Some toddlers get tooth decay and cavities very early. This can be frustrating for parents and unpleasant for children. Knowing what causes tooth decay in toddlers and what you can do if your toddler gets tooth decay can help you take care of your child's teeth. 

How can your toddler get tooth decay?

There are several factors that can cause a toddler to get tooth decay, including:

  • Genetics. Some children are just pre-disposed toward tooth decay. There are several different genes that have been linked to the tooth decay problem.
  • Transfer of tooth bacteria. New findings have revealed that parents can actually pass tooth-decay-causing bacteria on to their children through saliva transfer.
  • Night feeding. Some toddlers get comfort from bottles when it's time to go to sleep. When they fall asleep, juice or milk sits in their mouth for a long time. This is like going to bed without brushing your teeth, and can give your child cavities over time.

What can you do to protect your child from tooth decay?

As a parent, there are many things that you can do to protect your child's teeth--even when your child is only just a toddler.

  • Take your child to a dentist experienced with pediatric issues. The American Academy of Pediatric Dentistry recommends that you take your child to the dentist for the first time when the first tooth erupts from the gums, or when he or she turns one year old. Taking your child to a dentist experienced with patients your child's age will help make those visits as productive as possible. To find the right dentist ahead of time, call family dentistry practices and find a dentist who has experience with pediatric patients (and, more specifically, toddlers).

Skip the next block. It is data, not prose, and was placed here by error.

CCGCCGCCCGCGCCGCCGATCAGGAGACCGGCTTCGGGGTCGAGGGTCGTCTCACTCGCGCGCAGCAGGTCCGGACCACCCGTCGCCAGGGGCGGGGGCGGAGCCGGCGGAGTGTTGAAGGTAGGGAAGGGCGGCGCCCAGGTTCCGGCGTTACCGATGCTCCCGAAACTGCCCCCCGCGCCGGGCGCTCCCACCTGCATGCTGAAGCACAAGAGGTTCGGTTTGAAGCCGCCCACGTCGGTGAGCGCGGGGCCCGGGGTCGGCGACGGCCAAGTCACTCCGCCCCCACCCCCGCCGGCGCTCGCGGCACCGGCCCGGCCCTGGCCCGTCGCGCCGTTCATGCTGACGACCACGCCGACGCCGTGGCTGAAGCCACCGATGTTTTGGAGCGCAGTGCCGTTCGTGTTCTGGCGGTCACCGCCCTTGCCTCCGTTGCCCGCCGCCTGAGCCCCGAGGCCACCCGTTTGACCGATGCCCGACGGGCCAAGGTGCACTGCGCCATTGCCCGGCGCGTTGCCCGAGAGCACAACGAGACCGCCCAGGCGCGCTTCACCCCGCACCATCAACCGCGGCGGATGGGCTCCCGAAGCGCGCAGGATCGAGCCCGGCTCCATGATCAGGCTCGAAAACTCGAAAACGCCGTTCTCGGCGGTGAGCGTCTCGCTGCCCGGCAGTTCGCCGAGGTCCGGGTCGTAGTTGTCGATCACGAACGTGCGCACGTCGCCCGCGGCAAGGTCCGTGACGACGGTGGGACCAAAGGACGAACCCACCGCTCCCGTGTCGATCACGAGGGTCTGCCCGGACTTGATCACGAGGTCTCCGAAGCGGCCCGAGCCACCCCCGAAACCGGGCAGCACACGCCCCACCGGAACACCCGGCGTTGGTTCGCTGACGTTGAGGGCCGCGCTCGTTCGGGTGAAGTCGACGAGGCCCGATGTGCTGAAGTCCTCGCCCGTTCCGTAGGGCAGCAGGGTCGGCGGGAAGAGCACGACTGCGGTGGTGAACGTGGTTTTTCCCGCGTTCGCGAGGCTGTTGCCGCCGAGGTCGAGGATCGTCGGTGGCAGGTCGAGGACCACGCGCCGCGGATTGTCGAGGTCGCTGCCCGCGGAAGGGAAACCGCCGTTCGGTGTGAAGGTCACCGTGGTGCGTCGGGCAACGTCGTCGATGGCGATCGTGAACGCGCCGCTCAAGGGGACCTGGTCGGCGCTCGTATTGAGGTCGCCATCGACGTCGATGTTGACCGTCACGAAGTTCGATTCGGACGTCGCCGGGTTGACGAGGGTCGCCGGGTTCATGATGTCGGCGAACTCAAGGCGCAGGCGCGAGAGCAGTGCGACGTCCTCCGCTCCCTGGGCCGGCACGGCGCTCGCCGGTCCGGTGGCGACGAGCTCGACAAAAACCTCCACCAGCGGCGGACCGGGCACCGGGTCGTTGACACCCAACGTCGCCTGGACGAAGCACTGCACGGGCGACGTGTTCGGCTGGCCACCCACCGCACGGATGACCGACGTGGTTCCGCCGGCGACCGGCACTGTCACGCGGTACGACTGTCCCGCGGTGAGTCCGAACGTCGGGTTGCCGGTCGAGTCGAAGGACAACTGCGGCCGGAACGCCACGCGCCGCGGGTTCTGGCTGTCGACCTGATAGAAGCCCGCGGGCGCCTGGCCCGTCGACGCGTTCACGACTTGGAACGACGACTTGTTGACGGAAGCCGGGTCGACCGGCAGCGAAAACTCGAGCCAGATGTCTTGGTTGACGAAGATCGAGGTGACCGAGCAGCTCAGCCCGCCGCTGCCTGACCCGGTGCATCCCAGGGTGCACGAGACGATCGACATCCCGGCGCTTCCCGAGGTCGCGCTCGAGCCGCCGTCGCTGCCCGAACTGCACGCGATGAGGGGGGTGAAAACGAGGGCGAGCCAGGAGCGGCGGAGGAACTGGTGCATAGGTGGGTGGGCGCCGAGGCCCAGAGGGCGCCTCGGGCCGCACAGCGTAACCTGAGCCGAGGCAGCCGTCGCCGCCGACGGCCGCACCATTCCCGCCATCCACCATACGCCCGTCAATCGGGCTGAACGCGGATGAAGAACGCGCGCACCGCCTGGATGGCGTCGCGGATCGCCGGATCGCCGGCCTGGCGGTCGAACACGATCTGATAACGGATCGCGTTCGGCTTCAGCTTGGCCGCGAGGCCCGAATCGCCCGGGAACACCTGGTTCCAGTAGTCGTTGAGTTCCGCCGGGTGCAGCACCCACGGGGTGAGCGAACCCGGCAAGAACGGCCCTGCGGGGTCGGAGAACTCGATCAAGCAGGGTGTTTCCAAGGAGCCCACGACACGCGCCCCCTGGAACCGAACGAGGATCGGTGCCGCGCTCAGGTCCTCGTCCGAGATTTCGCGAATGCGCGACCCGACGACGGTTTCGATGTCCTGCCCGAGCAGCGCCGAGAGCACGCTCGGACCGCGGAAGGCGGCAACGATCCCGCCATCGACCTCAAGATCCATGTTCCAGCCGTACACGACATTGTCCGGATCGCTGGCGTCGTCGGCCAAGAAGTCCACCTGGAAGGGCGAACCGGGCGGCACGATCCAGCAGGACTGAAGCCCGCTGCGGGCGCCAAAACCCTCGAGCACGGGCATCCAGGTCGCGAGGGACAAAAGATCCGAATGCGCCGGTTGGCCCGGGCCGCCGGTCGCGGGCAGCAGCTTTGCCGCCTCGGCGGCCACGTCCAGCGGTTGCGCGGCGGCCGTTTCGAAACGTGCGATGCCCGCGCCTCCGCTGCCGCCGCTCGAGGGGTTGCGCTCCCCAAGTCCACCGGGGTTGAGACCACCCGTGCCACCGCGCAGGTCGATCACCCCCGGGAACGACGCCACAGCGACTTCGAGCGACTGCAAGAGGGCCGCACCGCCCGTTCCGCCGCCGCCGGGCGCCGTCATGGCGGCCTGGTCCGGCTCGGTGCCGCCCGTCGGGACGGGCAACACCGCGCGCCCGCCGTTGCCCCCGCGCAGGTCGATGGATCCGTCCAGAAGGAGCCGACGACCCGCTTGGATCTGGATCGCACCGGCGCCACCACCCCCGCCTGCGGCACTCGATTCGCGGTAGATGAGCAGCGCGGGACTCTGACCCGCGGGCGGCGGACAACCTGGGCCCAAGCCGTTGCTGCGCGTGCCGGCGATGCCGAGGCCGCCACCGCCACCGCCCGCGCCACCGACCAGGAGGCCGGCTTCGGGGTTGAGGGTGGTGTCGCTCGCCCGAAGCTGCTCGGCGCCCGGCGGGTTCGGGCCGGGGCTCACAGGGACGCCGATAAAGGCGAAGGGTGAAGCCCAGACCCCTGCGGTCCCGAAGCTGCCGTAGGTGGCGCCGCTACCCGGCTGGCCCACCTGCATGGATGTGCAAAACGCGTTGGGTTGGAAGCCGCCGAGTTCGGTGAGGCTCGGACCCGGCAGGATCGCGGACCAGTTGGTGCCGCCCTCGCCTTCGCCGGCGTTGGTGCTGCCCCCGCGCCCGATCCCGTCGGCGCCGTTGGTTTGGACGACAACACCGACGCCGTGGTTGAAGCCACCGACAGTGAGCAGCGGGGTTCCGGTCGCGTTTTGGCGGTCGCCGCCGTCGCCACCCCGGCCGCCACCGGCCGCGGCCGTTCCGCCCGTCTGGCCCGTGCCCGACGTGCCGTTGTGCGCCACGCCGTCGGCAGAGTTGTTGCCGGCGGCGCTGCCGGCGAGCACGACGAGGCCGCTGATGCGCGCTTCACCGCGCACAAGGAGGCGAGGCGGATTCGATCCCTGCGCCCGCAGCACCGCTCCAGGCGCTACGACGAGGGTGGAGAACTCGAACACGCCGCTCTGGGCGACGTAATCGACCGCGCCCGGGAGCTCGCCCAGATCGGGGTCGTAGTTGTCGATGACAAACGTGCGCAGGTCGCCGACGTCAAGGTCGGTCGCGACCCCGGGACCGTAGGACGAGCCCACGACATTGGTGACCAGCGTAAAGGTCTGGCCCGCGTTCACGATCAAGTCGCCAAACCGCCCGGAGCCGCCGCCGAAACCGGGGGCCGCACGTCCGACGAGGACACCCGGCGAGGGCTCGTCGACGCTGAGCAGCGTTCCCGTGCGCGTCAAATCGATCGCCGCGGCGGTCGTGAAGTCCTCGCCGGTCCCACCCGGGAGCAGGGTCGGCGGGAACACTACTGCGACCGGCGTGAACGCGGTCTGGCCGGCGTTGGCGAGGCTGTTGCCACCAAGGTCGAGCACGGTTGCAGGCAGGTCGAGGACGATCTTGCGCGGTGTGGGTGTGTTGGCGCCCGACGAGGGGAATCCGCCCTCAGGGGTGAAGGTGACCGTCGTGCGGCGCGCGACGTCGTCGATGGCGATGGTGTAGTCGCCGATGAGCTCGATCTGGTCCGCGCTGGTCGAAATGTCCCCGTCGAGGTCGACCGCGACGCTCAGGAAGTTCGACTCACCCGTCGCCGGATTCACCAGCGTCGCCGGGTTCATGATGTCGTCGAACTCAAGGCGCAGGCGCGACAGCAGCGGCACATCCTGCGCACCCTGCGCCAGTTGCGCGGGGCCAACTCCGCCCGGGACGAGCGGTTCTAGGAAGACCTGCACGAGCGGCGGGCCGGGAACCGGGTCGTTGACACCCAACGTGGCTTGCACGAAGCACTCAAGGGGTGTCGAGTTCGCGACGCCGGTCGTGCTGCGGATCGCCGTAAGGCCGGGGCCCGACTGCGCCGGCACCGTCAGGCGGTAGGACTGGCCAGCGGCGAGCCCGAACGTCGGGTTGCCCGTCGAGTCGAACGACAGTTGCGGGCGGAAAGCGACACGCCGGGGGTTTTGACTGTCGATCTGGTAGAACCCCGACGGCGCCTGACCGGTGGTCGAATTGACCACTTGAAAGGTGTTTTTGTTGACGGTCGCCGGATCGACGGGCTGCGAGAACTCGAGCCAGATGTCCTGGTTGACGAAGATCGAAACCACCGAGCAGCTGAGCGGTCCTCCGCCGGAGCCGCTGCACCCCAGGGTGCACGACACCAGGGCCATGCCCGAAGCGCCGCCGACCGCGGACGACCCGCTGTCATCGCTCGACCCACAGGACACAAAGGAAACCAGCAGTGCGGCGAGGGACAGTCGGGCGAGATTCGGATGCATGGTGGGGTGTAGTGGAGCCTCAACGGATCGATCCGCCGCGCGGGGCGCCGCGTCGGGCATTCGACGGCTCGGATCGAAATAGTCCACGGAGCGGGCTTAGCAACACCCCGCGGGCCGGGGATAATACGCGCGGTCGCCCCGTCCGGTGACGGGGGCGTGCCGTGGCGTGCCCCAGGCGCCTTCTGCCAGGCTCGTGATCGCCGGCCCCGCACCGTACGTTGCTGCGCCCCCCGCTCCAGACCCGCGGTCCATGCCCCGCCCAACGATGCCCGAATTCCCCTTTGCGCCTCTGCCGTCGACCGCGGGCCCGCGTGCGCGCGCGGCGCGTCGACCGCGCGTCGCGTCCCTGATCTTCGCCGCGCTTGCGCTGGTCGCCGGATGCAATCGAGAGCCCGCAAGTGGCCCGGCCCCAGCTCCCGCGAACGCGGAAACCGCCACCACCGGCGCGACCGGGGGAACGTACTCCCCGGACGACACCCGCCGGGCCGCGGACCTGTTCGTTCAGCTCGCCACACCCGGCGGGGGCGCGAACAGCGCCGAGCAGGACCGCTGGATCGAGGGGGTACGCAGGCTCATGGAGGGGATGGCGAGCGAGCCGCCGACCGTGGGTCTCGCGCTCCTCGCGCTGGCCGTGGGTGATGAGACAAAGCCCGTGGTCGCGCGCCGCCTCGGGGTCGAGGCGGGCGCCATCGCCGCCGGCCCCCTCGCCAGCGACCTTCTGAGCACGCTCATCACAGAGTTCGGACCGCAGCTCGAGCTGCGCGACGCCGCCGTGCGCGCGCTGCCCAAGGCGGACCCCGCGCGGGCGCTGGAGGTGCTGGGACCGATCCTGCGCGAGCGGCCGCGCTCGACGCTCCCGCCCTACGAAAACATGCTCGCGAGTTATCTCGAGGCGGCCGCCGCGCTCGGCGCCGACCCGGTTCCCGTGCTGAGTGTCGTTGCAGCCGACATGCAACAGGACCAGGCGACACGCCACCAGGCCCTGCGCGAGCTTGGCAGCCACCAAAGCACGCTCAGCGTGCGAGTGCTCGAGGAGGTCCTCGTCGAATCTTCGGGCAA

• Find out about fluoride. Some communities don't put fluoride in their water. Find out if your community puts fluoride in your water, and if your water isn't fluoridated, ask your child's dentist whether or not you should be giving your child supplemental fluoride drops.
  • Brush your child's teeth. Toddlers need to have their teeth brushed just as much as adults. Buy toothpaste and a toothbrush specially designed for toddlers, then brush your child's teeth twice each day.
  • Avoid giving your child a bottle at bed time. If your child drinks from a bottle when it's time to go to bed, try transitioning your child to a pacifier when it's time to go to sleep.
  • Avoid eating from your child's spoons. Eating from the same utensil as your child can cause a transfer of bacteria from your mouth to your toddler's mouth.

For more information about how you can protect your toddler from tooth decay, talk to your child's dentist. He or she can tell you what steps to take and can offer more advice.

For family dentistry, contact an office such as Sarah M. LYNCH DMD.